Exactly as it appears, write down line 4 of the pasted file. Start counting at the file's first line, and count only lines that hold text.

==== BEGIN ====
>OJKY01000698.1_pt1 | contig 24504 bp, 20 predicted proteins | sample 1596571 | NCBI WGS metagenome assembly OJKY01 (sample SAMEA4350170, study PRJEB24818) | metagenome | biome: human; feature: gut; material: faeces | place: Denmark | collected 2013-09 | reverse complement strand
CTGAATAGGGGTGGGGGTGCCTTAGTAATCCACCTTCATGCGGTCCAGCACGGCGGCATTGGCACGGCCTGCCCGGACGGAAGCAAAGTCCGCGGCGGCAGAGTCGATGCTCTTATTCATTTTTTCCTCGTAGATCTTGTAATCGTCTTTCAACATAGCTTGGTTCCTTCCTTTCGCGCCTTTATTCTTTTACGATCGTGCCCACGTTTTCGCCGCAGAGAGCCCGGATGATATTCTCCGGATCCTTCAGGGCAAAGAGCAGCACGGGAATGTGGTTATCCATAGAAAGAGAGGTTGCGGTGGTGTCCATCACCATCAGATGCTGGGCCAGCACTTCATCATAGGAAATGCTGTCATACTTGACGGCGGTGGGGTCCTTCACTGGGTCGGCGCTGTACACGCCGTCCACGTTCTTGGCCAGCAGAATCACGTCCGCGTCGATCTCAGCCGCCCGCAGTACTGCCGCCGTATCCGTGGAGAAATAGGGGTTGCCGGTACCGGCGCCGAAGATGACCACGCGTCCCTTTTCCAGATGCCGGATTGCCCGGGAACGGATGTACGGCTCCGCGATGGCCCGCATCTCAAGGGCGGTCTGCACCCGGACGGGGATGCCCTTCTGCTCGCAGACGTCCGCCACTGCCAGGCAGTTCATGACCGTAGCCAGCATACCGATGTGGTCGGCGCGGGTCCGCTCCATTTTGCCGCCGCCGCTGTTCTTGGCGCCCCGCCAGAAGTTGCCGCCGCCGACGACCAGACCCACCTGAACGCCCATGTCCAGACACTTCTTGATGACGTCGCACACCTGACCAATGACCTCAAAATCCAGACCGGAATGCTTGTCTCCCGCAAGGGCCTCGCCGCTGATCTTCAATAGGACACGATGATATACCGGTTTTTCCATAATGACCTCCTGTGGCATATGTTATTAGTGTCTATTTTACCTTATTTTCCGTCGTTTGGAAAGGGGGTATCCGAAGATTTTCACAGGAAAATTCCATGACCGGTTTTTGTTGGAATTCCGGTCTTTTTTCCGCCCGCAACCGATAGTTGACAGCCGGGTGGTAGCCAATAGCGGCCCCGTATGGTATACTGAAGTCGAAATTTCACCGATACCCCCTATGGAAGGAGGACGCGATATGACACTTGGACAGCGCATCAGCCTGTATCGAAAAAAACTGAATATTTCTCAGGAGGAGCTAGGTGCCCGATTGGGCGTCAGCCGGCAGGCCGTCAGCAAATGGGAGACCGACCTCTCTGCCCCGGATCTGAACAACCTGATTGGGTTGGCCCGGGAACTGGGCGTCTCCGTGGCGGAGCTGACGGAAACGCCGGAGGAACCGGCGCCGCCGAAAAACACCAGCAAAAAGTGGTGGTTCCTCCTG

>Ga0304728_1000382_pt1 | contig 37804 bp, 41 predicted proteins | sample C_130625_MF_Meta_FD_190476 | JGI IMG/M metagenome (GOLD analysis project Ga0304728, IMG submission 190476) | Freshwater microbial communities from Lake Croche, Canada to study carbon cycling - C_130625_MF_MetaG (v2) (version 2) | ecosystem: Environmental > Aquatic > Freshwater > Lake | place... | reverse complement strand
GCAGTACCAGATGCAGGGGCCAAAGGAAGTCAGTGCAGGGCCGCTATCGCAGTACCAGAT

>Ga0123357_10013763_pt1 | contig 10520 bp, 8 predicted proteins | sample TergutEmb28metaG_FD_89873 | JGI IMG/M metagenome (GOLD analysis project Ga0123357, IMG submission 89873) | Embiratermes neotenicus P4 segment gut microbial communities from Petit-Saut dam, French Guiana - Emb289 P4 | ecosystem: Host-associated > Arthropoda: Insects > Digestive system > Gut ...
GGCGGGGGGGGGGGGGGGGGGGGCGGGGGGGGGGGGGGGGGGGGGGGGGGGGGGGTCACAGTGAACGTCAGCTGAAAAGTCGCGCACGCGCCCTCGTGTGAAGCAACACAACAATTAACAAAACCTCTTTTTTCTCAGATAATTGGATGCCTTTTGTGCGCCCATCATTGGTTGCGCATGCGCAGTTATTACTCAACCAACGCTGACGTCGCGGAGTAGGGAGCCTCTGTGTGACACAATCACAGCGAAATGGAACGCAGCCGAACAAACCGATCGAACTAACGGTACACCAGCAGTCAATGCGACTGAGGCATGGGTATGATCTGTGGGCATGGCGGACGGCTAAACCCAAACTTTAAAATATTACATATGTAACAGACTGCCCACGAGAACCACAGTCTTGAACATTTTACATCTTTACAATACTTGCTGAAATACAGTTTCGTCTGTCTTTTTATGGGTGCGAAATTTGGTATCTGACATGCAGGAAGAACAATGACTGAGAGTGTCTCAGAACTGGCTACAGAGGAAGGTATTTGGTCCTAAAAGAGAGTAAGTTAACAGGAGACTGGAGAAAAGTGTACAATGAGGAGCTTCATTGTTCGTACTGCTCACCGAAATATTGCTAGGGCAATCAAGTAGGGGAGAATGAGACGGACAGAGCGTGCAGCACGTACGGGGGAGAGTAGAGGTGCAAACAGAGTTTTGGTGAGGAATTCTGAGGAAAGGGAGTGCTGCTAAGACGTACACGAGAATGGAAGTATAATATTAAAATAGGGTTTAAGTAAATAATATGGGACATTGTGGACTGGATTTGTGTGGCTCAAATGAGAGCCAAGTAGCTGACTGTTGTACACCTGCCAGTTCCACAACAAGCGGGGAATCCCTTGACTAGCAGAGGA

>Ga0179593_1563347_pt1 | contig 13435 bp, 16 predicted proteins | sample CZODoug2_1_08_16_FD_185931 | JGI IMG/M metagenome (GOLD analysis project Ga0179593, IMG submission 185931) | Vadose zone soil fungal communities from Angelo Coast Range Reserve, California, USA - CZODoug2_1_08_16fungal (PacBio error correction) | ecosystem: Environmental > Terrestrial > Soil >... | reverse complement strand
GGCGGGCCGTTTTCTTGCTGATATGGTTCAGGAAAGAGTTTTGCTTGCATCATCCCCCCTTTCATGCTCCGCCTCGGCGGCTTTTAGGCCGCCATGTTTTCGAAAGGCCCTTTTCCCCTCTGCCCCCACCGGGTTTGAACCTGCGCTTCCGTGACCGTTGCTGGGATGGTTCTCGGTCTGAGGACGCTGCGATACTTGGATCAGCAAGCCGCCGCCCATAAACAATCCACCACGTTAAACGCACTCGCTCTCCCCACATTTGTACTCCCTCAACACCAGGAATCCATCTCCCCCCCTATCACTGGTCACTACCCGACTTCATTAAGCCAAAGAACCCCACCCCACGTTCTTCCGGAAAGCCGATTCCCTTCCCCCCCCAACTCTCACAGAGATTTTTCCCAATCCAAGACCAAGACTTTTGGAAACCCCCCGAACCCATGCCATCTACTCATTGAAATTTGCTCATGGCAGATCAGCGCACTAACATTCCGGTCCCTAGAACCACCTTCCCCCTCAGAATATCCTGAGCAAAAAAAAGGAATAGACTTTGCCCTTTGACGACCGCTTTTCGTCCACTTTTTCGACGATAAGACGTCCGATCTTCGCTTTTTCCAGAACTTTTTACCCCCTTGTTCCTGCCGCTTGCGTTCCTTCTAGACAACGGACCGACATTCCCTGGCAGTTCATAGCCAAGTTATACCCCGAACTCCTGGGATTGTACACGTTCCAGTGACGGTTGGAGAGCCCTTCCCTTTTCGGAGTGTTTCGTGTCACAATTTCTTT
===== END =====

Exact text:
GCAGTACCAGATGCAGGGGCCAAAGGAAGTCAGTGCAGGGCCGCTATCGCAGTACCAGAT